Grazia Book Club: Emma Rowley’s Where The Missing Go

Two years ago, Kate’s teenage daughter Sophie went missing – thought to be a runaway. Now, Kate volunteers on a missing persons helpline, where one night she receives an unexpected phone call …

Emma Rowley Where The Missing Go

by Rebecca Reid |

Where The Missing Go by Emma Rowley: ‘Hello,’ I say, making my voice sound warm and calm.

‘You’ve reached the Message in a Bottle helpline. I’m Kate.’

A click. Sometimes that happens, they lose their nerve, we were told in the training. There was less said about the prank callers, bored teenagers and men who’d like to hear a stranger’s voice.

It’s been slow tonight. Alma had been right onto the last few, dispatching each caller with practised ease. ‘Oh, I know love, it is hard, isn’t it, but it’s never too late to build bridges, you know. In the meantime, I know they’ll be so glad to hear you’re safe, now are you sure you don’t want me to take a phone number for you too, schedule a little check-in call from us in a day or two . . .’

That’s what we do here: people who have run away from home call us and we pass on messages to their loved ones.


Send a message to let them know you’re safe


Just phone and give your message

We will pass it on


That’s what the advert says. They’re all over the place, if you know to look for them: in churches, community centres, sometimes a local paper, if they can find the budget.

Alma’s brilliant at it actually, wheedling out parents’ names, half-forgotten postcodes, ‘how are things with you now?’, sketching over sad details of treatment centres and ‘no fixed abode’, the detritus of broken lives, sounding for all the world like some cosy great-aunt at a family party.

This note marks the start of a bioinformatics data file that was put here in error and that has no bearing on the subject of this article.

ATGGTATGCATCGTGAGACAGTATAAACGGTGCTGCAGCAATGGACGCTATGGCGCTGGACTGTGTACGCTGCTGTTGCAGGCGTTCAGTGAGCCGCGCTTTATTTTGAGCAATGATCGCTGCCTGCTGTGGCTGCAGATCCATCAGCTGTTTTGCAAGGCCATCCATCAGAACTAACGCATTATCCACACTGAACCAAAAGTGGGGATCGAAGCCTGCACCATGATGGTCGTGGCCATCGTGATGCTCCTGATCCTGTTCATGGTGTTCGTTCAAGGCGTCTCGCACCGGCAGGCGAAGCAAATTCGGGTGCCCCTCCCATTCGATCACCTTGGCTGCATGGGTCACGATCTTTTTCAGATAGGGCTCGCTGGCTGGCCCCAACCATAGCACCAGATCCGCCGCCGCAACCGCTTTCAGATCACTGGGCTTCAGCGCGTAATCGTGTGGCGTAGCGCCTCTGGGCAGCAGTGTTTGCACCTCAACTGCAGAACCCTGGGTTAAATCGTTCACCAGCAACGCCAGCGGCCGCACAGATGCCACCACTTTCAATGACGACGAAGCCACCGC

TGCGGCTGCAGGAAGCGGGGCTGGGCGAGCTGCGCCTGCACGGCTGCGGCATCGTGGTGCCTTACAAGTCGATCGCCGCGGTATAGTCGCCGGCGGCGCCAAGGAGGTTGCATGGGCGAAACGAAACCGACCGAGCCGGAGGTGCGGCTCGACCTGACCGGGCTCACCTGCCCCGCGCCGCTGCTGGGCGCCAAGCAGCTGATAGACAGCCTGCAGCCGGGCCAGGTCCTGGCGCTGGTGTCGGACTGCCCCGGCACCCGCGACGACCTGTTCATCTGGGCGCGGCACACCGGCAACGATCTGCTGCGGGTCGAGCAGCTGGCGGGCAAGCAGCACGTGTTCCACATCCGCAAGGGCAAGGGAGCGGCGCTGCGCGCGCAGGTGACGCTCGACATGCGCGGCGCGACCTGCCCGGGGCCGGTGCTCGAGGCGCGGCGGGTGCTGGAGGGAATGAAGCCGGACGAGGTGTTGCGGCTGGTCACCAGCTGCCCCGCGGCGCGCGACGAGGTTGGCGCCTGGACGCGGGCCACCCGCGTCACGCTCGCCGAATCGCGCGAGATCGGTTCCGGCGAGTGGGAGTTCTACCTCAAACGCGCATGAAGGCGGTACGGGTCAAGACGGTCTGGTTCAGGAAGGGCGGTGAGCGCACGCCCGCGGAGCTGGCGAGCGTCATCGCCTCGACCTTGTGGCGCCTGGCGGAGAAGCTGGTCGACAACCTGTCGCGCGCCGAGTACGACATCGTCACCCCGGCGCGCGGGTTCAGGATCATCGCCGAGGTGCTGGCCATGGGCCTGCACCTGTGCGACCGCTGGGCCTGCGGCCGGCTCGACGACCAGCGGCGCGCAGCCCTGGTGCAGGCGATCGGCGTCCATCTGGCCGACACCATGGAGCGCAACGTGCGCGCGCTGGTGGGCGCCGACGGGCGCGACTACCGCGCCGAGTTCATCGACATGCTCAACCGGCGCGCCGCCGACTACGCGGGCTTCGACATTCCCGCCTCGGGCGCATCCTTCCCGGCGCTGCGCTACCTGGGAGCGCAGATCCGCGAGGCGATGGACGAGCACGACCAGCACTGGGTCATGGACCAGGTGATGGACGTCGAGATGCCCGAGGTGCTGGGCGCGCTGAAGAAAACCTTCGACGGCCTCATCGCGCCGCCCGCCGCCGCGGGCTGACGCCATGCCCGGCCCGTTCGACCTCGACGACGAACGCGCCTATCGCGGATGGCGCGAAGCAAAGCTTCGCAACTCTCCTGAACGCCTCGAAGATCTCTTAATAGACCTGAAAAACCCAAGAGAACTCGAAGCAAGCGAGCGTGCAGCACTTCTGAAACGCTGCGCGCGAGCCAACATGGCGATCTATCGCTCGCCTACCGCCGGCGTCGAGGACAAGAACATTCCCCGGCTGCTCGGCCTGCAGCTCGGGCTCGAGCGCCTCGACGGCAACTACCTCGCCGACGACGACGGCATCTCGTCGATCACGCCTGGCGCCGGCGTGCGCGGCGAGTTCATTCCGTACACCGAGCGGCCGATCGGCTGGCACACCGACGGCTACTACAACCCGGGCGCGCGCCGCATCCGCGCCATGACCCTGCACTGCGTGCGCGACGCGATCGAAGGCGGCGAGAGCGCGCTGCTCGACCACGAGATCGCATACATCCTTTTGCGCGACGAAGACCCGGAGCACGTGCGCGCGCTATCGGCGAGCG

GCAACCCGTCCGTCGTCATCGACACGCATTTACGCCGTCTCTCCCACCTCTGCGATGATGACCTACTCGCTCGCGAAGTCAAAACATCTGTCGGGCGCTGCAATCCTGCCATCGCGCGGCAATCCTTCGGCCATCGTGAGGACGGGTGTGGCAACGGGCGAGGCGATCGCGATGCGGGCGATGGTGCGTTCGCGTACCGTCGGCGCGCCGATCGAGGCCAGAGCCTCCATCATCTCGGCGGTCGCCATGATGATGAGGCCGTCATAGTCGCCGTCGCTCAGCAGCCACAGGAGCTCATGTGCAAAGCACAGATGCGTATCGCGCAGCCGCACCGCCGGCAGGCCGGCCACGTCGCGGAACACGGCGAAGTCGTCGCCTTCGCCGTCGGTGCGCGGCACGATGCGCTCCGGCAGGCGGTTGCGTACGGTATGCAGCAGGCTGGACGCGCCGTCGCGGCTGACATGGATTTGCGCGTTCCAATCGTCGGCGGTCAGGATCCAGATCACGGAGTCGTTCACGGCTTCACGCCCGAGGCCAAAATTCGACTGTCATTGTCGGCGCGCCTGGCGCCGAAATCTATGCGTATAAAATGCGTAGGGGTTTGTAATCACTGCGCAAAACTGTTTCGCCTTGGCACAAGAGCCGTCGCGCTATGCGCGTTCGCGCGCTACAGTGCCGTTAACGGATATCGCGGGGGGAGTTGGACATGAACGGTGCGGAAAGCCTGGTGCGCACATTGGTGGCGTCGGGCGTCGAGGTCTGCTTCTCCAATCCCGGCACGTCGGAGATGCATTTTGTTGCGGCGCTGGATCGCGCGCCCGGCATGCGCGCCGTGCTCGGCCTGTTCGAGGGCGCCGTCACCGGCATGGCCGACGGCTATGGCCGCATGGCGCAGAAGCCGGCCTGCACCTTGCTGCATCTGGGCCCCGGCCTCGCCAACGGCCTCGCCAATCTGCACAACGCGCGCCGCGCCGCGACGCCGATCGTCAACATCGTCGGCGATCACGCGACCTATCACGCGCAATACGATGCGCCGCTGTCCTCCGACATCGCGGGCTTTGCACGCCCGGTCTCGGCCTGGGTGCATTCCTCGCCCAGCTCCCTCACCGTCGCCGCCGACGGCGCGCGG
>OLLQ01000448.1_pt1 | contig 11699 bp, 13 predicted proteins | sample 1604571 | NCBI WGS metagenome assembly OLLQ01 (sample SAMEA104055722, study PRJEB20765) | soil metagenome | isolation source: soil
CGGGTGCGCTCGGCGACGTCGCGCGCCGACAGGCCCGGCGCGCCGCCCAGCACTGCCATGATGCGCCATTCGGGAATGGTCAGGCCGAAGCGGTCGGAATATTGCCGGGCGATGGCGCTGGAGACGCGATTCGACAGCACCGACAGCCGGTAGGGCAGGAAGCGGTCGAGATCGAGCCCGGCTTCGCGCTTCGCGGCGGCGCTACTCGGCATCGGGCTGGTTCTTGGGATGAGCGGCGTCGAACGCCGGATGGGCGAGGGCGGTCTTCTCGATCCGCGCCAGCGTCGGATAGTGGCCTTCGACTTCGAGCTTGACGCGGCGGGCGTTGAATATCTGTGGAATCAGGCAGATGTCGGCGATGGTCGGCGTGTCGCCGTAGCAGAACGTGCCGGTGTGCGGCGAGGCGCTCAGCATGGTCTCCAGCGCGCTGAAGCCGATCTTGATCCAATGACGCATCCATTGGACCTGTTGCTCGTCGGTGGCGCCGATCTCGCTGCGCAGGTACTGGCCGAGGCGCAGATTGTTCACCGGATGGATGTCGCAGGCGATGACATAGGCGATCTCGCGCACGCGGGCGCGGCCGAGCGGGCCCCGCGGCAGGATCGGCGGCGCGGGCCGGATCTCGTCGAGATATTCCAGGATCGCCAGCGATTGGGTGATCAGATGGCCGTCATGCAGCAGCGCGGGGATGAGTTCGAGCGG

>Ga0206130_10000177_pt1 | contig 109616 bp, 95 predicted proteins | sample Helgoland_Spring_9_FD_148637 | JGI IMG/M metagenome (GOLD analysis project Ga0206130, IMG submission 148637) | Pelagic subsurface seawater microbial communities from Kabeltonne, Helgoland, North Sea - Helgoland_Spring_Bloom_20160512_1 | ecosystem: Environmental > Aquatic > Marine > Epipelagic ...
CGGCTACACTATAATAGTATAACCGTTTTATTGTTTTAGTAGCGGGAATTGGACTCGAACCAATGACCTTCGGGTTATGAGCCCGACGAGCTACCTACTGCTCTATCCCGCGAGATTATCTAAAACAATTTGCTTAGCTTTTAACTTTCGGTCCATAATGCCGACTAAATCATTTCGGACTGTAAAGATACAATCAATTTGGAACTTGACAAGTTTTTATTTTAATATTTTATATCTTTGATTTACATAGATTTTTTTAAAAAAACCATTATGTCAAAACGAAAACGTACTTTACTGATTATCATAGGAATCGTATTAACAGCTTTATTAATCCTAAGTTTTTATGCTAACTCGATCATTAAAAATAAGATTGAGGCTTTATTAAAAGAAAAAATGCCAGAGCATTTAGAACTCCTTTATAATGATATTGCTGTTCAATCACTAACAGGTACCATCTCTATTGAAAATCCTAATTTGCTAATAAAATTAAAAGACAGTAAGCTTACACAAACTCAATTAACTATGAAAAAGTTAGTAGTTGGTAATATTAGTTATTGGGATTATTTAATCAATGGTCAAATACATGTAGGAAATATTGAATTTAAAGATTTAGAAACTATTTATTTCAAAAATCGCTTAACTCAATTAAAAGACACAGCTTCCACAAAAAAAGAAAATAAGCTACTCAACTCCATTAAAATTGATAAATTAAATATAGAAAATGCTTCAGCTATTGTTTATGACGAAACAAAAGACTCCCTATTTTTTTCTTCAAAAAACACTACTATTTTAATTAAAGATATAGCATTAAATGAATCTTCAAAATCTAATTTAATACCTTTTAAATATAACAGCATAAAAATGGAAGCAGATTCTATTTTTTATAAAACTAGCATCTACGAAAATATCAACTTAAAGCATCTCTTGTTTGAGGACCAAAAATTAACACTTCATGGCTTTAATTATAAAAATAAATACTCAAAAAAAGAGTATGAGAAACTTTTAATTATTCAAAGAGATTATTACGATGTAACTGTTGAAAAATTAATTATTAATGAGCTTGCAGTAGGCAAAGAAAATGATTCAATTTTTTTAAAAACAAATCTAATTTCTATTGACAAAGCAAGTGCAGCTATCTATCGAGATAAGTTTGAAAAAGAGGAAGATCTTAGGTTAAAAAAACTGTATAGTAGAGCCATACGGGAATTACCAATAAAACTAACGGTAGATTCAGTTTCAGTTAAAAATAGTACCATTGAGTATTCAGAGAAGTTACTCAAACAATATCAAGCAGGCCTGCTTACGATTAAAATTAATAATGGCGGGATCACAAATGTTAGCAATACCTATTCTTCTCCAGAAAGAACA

She may look like the president of her local WI – that’s exactly what she is – but Alma knows what she’s doing. Building bridges, keeping lines of communication open, delivering messages to family desperate to know something, anything, about their beloved husband, cousin, son . . . daughter.

As for me, I struggle to build rapport with callers, I’m told, can come across just a little chilly – I even, according to one feedback form (they’re big on all that here, inevitably, there’s endless briefing and de-briefing) lack ‘empathy’ with callers’ situations. Which I find somewhat ironic, to say the least.

But if I can’t be Miss Popularity, at least I’m reliable.

The phone goes again, startling me out of my thoughts, and I pick it up again. The static bursts into my ear, making me wince, then the line quietens to a low buzz.

‘Hello,’ I say. ‘You’ve reached the Message in a Bottle helpline.’ I know: the name is unbearably cutesy. ‘I’m Kate.’

No response. Then another round of pops on the line.

‘Is someone there?’ Perhaps this is a misdial, some automated call-centre system gone wrong before a worker gets patched in from his desk in Glasgow or Mumbai to try to sell me something.

‘Hello?’ I say again. There’s a burst of static, but beneath it I can hear muffled sounds now, like someone talking through water.

It’d better not be a crank. We have rules of course, can’t be rude even if they are drunk kids dialling in – ‘You never know why someone might be calling in,’ Alma will tell newbies solemnly, ‘even a prank call could really be a cry for help.’

So when I do get the odd heavy breather whispering obscenities or teenagers giggling into the handset, I make absolutely sure she is out of earshot before I give them a few sharp words, inform them I can trace the call and hang up. They don’t need to know that I can’t.